I had to pick a time of the year for the story so I would get the right type of weather I needed---a major storm with strong, damaging winds and lots of rain (particularly bad for an area that has had brush fires). There are some very good references for weather available!

Bekah said...

I'd not thought of this before, yet it is very true. Weather is a quite useful tool, but abused it becomes overdone. Thanks for sharing.

ralfast said...

So you had weather on your mind as well? Yeah, you got to watch out for stock weather scenarios (battle in the rain, overcast funerals, cemeteries in winter) or empathic weather (sunny when the MC is happy, rainy when she is sad). It can work, if you remember that it is the characters reacting to the weather and not the other way around (most of the time).

Angela said...

"The weather is not a mirror" So true! I have plans for a weather thesaurus, but i'll be prefacing it to USE IT CAREFULLY, lest I have agents and eds screaming at my door for putting the notion in people's heads that it's okay to mirror emotion to the point of distraction!

What I would like to see more of is weather that create effects we don't see in our world. Gases leeched from the a type of rock that causes sheets of fire? A heat from the sun that chemically alters cows to seek out flesh? Oh ya, the possibilities~!

Loren said...

On this subject, let's not forget how climates vary from place to place. This is a rather large subject, but I'll give a very simplified summary. The Earth has four climate belts. From the equator to the poles:

Tropical - wet
Subtropical - dry
Temperate - wet
Polar - dry

Many places also have localized distinctive climates or microclimates. Land areas, especially far inland areas, have greater extremes of temperature than watery areas; the water's thermal inertia makes the difference.

Marian said...

Loren - Oh yes, I think I read about the effects of thermal inertia in Jared Diamond's Guns, Germs and Steel. That's why England's winters are milder than Canada's, IIRC.

And Canada's winters... well, I feel like I'm on the set of Scott of the Antarctic.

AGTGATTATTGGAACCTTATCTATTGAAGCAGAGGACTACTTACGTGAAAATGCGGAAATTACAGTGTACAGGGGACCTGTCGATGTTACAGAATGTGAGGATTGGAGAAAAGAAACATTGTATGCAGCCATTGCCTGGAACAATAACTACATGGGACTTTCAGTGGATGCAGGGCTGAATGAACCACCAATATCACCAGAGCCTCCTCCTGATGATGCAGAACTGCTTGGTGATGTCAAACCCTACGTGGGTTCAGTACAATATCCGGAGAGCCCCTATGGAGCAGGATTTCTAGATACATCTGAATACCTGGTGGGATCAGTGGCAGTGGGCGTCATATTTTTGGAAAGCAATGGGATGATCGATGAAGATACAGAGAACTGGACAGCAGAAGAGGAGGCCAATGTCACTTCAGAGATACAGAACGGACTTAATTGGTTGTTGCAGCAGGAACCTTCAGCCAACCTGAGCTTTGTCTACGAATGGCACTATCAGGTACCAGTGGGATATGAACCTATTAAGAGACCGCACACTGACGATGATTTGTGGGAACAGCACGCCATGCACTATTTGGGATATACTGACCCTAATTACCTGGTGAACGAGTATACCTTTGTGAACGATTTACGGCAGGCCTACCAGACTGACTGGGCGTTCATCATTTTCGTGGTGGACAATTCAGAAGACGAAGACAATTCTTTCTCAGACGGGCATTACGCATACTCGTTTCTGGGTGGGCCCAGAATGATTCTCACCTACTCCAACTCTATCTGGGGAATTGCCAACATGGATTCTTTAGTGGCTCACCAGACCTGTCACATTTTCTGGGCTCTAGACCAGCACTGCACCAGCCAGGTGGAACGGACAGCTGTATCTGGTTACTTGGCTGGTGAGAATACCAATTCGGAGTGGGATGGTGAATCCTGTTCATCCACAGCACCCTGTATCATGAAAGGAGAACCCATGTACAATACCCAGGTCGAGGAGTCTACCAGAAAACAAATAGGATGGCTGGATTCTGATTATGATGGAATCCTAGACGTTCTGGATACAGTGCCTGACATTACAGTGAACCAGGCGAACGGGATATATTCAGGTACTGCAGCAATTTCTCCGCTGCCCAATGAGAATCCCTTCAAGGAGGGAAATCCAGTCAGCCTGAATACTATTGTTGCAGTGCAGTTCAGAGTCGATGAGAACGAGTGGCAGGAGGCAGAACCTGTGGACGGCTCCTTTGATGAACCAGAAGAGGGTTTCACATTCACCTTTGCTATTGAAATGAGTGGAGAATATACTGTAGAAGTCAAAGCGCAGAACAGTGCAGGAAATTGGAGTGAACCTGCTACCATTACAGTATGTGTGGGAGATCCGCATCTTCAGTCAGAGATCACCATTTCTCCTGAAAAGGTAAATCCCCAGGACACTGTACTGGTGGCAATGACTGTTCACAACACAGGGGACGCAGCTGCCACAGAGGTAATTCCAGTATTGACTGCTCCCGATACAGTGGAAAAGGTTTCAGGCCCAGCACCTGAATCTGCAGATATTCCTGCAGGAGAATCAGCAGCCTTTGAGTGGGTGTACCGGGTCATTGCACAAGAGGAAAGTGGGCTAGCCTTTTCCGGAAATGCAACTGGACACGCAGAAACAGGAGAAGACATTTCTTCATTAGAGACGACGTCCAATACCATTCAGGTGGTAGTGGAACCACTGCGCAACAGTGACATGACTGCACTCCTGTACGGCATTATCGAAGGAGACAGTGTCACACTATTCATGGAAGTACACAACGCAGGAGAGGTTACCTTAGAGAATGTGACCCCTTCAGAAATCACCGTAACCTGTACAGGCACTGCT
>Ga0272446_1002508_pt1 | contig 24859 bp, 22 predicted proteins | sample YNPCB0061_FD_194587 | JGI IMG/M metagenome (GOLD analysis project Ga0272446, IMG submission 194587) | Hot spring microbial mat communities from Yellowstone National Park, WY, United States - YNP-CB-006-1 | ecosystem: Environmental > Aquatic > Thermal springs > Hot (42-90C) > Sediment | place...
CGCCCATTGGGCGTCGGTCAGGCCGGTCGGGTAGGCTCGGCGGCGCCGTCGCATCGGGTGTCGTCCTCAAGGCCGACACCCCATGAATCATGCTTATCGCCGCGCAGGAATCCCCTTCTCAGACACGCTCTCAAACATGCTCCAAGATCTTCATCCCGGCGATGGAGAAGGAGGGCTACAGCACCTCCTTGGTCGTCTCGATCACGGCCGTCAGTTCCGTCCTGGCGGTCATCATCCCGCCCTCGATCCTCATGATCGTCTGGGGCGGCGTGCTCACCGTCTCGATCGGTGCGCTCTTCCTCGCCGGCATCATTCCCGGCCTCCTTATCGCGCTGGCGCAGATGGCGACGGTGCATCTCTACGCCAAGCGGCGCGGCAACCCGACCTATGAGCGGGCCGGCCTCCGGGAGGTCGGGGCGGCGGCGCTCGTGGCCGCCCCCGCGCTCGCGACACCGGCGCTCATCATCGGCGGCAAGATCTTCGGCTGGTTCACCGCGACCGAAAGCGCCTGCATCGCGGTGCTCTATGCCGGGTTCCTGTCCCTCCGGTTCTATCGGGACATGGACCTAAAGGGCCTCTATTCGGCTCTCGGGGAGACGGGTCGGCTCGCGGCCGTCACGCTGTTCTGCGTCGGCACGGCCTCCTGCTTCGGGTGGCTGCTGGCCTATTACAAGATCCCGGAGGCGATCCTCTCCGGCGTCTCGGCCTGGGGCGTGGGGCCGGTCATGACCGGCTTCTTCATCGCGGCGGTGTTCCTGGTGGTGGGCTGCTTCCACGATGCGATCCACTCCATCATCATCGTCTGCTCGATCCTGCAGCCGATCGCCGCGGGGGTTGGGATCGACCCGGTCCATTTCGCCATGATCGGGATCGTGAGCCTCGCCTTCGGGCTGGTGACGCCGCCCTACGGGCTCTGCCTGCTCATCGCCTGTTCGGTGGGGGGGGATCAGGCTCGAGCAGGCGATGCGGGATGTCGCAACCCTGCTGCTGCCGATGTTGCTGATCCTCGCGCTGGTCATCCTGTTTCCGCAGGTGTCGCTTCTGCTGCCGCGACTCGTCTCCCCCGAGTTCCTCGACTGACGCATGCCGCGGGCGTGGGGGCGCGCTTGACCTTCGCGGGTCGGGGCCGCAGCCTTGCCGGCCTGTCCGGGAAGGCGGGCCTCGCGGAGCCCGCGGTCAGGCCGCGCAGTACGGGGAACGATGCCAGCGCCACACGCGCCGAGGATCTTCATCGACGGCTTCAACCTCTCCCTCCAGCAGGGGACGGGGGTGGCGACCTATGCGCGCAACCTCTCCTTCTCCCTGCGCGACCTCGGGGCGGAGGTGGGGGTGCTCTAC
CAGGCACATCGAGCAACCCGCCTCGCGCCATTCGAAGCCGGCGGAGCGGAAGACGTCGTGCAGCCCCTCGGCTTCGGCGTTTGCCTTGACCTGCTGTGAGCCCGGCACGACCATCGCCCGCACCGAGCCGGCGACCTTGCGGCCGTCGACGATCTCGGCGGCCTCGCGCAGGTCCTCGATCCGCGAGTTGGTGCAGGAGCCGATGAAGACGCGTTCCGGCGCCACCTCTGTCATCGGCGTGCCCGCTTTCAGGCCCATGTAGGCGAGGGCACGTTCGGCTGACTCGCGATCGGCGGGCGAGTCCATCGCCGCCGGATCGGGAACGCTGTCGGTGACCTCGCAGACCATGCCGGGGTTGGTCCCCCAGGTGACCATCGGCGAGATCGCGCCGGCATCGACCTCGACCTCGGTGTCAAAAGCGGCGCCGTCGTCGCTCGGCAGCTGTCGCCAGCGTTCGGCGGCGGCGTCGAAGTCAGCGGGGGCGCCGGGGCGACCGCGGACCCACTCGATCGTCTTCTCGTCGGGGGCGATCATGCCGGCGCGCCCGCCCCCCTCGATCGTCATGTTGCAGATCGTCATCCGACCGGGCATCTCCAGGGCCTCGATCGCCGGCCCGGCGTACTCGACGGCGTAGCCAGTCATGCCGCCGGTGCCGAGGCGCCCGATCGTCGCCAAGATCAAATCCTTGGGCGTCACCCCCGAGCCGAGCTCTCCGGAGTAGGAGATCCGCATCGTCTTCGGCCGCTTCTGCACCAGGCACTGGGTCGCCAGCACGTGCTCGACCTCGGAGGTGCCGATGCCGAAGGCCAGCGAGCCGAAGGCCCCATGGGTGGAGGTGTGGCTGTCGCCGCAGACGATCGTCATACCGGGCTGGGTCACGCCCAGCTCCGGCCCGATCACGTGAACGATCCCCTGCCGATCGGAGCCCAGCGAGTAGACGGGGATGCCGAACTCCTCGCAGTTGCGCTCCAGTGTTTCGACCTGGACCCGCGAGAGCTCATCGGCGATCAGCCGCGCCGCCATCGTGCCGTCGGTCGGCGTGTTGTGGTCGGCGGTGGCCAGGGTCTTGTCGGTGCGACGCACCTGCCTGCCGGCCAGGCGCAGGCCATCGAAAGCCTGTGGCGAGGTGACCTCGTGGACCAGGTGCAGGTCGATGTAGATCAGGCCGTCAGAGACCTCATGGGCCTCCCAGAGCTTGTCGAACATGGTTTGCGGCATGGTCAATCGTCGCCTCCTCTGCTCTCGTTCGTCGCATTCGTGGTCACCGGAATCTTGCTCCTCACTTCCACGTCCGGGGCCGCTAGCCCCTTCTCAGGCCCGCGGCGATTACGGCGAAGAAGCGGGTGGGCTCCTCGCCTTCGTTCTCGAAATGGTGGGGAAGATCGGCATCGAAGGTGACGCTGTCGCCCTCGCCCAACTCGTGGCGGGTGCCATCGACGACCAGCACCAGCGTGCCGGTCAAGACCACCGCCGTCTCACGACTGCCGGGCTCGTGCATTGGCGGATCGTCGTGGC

Angela - That's a great suggestion, to let the weather have effects that we wouldn't see in our world. I do that with rain in a couple of manuscripts - when a silvery rain falls, it's sure to make people temporarily blind if it runs into their eyes.

Easy way to show how different and dangerous your world can be. Thanks for reminding me!

Marian said...

Randall : What kind of world is Dragonquest 8 set in? I used to live in the Middle East, and it rained maybe three times a year there, at most.

Linda : I also thought auroras were seen mostly in the far north and south - borealis and australis. Interesting to hear that they occur elsewhere as well.

There's something fascinating about major storms like the one you mentioned, even when they don't have magical side-effects. A force of nature that can't be controlled, only fled from.

Marian said...

Bekah - Glad you like it. :) Weather plays a major role in battles as well - IIRC, a significant number of ships in the Spanish Armada were lost to a storm.

ralfast - I went from one extreme of weather to another (the Middle East to the Great White North), so the topic is very much on my mind in winter.

Summer here is fine, but winter makes me think wistfully of some kind of huge underground complex where I could live for five months out of the year, traveling through tunnels to wherever I needed to go. Then once the snow melted, I could come back up like a groundhog.

Randall said...

Marian, it's a big world with four continents, lots of trees and grasslands, etc.

Mind you, the distance thing is a little screwy, though I'd always assumed the mileage was "scale mileage", so that the designers don't have to animate every boring mile of your journey, but if one goes by the figures given crossing all four continents takes you only a few hundred miles.

That's a huge run-on sentence and I'm not making any sense, am I?

Loren said...

That's right about Britain being warmer than Canada; Britain is in the path of the Gulf Stream ocean current.

Also, auroras are usually seen at high northern and southern latitudes, though magnetic storms can make them visible closer to the Equator.

Marian said...

Loren : magnetic storms sound like something I'll need to look up when I have a moment. There's something very "science meets drama" about them. :)

Though I once wrote a fanfic which featured a geomagnetic storm, even though I'm not sure those occur naturally on Earth.

Randall : I can understand the distance problem, because it always happens to me with fics. When I first started out, I had characters crossing continents on foot, in a couple of weeks.

Now I try to draw scale maps. And abide by them.